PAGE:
Many people assume they can pick up a portable generator at the local home improvment store and be prepared to power their home during the aftermath of an earthquake or other disaster. They also often assume that this will give them enough power to match their usual comfort levels. But there are a number of practical and important safety issues to consider.
What is the right capacity? Quite frankly, thinking a portable generator is going to supply everything as normal is overly optimistic. Even if a homeowner selects and plans to limit usage to certain critical “loads” such as perhaps running essential medical devices and/or refrigeration, the generator capacity must be able to handle both peak and non-peak operations. Refrigerators in particular typically need many times more power to cycle the motor on than to keep it running. If too much load is required in relation to the generator capacity, it can also cause damage to your appliances. In fact a close analysis of what a family expects will often demonstrate that they need generator capacity that is much, much larger than they anticipated. In some cases it can even mean needing a non-portable and permanent installation, and that can get exceedingly expensive. Furthermore, such installations may require special permits from the AQMD, which at this time are essentially impossible to obtain due to air quality regulations.
Fuel and maintenance. One practicality is the question of how to fuel the generator. Laws and regulations generally prohibit storage of more than five gallons of fuel in a residential property. Then consider that the expected duration of some disaster events in Southern California exceed two weeks or more. A mere five gallons of stored fuel would be used up quickly, and there won’t be good options for obtaining additional fuel. Most gas stations will be closed as pumps require power to operate. Fuel also degrades rapidly in storage, and has to be rotated very frequently which is something many families have trouble accomplishing on a regular basis. Also, unless a generator is ran and provided maintenance several times a year, there’s a good chance certain parts will deteriorate in storage and it may not perform when needed.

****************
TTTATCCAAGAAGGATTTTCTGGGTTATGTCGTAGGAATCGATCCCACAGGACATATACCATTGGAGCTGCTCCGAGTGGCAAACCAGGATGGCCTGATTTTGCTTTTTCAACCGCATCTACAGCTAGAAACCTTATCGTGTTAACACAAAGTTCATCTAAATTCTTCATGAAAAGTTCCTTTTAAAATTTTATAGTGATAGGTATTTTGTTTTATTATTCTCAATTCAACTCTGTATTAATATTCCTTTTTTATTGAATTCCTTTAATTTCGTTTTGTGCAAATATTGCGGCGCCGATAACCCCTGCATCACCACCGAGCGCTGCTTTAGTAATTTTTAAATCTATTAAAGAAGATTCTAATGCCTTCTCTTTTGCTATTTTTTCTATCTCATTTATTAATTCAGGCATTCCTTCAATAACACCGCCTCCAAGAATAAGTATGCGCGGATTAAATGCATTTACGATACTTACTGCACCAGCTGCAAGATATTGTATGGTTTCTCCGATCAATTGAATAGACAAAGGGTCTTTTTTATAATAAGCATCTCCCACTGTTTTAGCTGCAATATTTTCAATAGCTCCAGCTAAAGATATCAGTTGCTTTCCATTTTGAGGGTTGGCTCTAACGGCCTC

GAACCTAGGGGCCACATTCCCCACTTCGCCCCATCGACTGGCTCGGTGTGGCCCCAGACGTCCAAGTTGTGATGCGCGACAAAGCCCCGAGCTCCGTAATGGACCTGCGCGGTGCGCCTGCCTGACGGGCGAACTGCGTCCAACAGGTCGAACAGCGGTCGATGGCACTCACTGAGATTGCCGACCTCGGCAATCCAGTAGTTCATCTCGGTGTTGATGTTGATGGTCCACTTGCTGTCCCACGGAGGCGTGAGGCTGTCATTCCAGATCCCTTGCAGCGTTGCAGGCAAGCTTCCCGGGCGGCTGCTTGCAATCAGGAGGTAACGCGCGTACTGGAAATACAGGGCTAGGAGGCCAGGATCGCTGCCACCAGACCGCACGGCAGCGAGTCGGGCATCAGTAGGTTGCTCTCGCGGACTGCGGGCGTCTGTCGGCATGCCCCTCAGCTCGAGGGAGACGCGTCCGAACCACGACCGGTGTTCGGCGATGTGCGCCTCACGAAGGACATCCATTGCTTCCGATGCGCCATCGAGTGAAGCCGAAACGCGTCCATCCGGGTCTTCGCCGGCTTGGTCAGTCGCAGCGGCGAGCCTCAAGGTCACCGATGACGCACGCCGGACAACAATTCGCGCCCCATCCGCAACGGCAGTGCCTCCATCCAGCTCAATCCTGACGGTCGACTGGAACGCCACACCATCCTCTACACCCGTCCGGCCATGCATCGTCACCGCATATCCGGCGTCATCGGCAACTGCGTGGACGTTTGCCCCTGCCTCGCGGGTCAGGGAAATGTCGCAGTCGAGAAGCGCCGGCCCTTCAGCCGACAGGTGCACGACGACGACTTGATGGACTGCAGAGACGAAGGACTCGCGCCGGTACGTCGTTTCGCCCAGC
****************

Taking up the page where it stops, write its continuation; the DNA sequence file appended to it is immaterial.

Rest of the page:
Electrocution dangers. It is known from past disasters that the improper use by homeowners of generators has resulted in fatalities to utility workers, and caused subsequent additional damage and delays to the efforts to restore power to entire neighborhoods. In fact electrocution is the fifth leading cause of occupational death. There is also the potential for serious shock danger to individuals who forget or ignore the basics of safety around sources of electricity.
Carbon monoxide. There have also been many citizen deaths in past disasters from carbon monoxide poisoning related to bad positioning of generators. Carbon monoxide (CO) is odorless and colorless, and is therefore also known as a “silent killer”. Generally a portable generator must be at least 15 feet from a structure for safety. One recent report even suggested that as much as 30 feet of distance may be required, depending on the property layout, in order to avoid the potential for CO poisoning. A highly visible generator and/or the noise from one might increase your security risks as well.
Other considerations: In a short-term disaster such as a day or two, and with very judicious use and low loads (e.g. powering on and off periodically just long enough to preserve the food in the refrigerator), a generator might be beneficial, as long as you are very aware of and attentive to the safety issues. A qualified electrical contractor may also be of assistance in estimating the anticipated load levels and obtaining a generator with the most appropriate capacity that is feasible. They may also recommend the proper placement and use of a generator for maximum safety.